Review: “Shutter Island”

Scorsese’s latest picture mixes Gothic horror detective suspense.

Teddy (DiCaprio) and Chuck (Ruffalo) prepare for the storm.

Teddy (DiCaprio) and Chuck (Ruffalo) prepare for the storm. PHOTO COURTESY PARAMOUNT PICTURES

by Tony Libera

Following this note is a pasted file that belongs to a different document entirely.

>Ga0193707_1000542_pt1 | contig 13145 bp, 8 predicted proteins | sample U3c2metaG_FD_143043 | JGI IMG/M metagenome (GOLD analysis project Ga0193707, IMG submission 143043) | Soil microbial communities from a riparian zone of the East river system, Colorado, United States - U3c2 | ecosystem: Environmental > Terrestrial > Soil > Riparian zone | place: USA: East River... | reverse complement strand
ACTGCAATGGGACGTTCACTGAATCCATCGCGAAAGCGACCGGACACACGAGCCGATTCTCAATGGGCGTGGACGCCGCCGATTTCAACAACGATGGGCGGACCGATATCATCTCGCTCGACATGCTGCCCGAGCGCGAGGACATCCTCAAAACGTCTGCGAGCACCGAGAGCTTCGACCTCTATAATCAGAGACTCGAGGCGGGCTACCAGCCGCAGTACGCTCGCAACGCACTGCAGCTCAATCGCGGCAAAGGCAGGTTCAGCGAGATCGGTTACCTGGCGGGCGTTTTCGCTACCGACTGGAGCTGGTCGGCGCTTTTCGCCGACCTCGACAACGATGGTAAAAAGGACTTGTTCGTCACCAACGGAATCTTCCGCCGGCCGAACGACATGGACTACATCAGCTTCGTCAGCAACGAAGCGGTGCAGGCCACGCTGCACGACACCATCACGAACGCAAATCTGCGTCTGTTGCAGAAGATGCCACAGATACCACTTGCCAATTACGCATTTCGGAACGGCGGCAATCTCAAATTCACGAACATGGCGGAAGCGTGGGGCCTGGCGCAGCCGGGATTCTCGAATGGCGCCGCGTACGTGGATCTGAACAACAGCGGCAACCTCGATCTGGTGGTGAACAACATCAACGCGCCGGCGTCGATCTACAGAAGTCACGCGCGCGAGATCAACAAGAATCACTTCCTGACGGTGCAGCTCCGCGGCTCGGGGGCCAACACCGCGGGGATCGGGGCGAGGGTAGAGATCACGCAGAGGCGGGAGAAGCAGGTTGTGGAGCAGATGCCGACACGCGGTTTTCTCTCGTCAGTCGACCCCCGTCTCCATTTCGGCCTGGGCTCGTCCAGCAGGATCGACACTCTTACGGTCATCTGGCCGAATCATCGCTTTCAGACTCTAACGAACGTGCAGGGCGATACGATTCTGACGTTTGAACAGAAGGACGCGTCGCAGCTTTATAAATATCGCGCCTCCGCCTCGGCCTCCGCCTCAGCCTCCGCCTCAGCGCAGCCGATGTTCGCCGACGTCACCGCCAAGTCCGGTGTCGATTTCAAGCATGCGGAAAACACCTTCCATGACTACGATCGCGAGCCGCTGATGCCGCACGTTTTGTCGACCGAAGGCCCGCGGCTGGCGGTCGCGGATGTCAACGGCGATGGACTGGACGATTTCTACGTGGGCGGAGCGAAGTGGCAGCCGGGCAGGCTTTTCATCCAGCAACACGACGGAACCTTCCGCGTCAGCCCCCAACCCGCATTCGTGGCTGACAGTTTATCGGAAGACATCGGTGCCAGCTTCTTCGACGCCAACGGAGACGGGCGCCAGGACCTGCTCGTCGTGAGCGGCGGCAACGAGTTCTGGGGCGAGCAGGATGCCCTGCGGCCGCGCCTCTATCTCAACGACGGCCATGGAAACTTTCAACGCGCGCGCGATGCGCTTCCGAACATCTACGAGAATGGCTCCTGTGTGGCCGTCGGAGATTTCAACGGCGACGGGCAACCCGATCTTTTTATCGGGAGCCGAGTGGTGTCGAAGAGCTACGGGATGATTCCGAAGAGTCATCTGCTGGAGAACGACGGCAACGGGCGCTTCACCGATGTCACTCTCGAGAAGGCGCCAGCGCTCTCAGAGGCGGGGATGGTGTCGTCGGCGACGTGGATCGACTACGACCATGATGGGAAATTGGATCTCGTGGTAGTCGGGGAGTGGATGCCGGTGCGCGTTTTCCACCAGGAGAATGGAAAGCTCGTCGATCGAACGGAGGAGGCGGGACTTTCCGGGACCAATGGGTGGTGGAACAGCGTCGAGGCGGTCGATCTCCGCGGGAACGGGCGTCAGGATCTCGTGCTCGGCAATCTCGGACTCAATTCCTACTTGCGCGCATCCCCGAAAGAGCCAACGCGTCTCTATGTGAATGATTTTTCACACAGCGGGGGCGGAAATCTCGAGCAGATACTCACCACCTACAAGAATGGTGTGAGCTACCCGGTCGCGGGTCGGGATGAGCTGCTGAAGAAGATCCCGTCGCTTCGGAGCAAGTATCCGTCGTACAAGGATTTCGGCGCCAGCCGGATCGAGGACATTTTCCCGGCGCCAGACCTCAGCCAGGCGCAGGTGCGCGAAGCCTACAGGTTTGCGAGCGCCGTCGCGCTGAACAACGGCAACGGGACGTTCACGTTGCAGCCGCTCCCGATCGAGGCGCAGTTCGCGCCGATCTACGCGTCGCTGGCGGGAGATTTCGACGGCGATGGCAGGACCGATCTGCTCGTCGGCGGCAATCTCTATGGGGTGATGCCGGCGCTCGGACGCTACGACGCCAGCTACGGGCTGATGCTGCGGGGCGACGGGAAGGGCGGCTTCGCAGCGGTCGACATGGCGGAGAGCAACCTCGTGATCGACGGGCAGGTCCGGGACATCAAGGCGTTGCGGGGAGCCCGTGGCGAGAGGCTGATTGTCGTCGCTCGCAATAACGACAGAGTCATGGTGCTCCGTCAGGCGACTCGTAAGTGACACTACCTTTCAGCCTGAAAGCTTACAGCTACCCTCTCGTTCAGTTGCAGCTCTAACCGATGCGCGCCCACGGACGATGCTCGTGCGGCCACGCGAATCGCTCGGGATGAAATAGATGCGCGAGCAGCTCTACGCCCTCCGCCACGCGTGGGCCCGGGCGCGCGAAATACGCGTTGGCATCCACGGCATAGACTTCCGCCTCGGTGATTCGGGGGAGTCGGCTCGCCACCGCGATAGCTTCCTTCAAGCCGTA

âÄúShutter IslandâÄù DIRECTED BY: Martin Scorsese STARRING: Leonardo DiCaprio, Sir Ben Kingsley, Mark Ruffalo. RATED: R SHOWING AT: Area theaters, Friday, Feb. 19 ItâÄôs risky business dabbling in genre fiction these days. Detective clichés and mystery motifs are so engrained in cultural consciousness that audiences of any medium can quickly sniff out a plot twist with little effort, thereby ruining their own experience. While âÄúShutter IslandâÄù is bound by certain conventions of the mystery genre, the film version manages to avoid major pitfalls thanks to an amalgamating script, an all-star cast and the currently unequaled skill of Martin Scorsese. The film opens with a stalwart U.S. Marshal named Teddy Daniels (Leonardo DiCaprio) meeting his new partner aboard a ferry headed for Shutter Island, home to a hospital for the criminally insane. The two have been paired up to investigate the disappearance of a patient named Rachel Solando who has managed to escape, despite the fact that she was last seen in an inescapable room. The sheer impossibility of the situation pushes Teddy down the rabbit hole, and soon it appears that heâÄôs in the middle of a sinister government conspiracy. The snaking storyline, along with ScorseseâÄôs referential direction, turns âÄúShutter IslandâÄù into a genre blend, twisting standard gumshoe fair with B-horror scares and art house impulses. âÄúAt first glance it was very much a thriller genre piece with twists and turns that worked on lots of different layers,âÄù DiCaprio said in a press conference alongside Scorsese and Sir Ben Kingsley. âÄúBut once we started to unravel the nature of what was going on on Shutter Island, it took us to places that thereâÄôs no way we could have foreseen.âÄù A psychological-horror-mystery might not sound like ScorseseâÄôs bag, but he clearly has a knack for it. âÄúI think the nature of the situation automatically brings to mind certain genres, certain images that go back several hundred years,âÄù Scorsese said, adding that the ability to use these references without being cliché was key. He paints the filmâÄôs world in muted hues that somehow feel off, leading to a sense of noir-ish nostalgia and general uneasiness. The setting lulls the audience into dank caves and creepy cells, tricking the mind with shadow puppets and red herrings. At the same time, Scorsese films Teddy with a certain amount of affection. As dark and unnerving as the film can be, we never stop empathizing with the protagonist and never stop hoping for his success. âÄúAt the end of the day, it is what Martin Scorsese does best, and that is portraying something about humanity and human nature and who we are as people,âÄù DiCaprio said. âÄúAnd thatâÄôs what makes it stand out and makes it different than just being a normal genre piece.âÄù Sir Ben Kingsley, eloquent as a poet laureate, said of the film and the directorâÄôs prowess: âÄúIt is, in a sense, a love story. Marty directs like a lover; everything is held together by affection. Affection for his craft, affection for his actors, affection for his crew, affection for the material and affection for the great journey of cinema in our lives.âÄù As much as âÄúShutter IslandâÄù should be classified as a Scorsese picture, the acting talent deserves a strong tip of the cap. DiCaprio plays Teddy to a T, solid in his initial fortitude and distressing in the shaky uncertainty that follows. By the end, DiCaprio has run the gamut from the heartbreaking to the terrifying and we see the work heâÄôs put into understanding his character. âÄúWe realized we had to push certain boundaries that we didnâÄôt think we needed to,âÄù added DiCaprio. âÄúThere were a few weeks there that were, I have to say, some of the most hardcore filming experiences IâÄôve ever had. It was like reliving trauma in a way. It was a very difficult character to take on.âÄù Sir Ben Kingsley, who plays the head physician, Dr. John Cawley, performs a masterful feat, maintaining the same concerned physicianâÄôs air throughout, despite the changes in tone and plot. The result is a performance so nuanced that it necessitates repeat viewings to fully appreciate. âÄúYou donâÄôt sentimentalize your performance, you donâÄôt embellish your performance,âÄù Kingsley stressed. Whether itâÄôs on the acting front or behind the directorial lines, âÄúShutter IslandâÄù succeeds in both disturbing and visually dazzling its audience. At 138 minutes, the film occasionally feels long and weighed down, a result of intensely drawn-out tension. But instead of coming off as laborious to watch, the aesthetics make each frame pleasing to the eye. Many artists go stale from the ravages of age, but at 67, Martin Scorsese is still at his peak. It took him nearly 40 years to win his first directing Oscar (âÄúThe DepartedâÄù), but he just might pull a repeat. 4 of 5 stars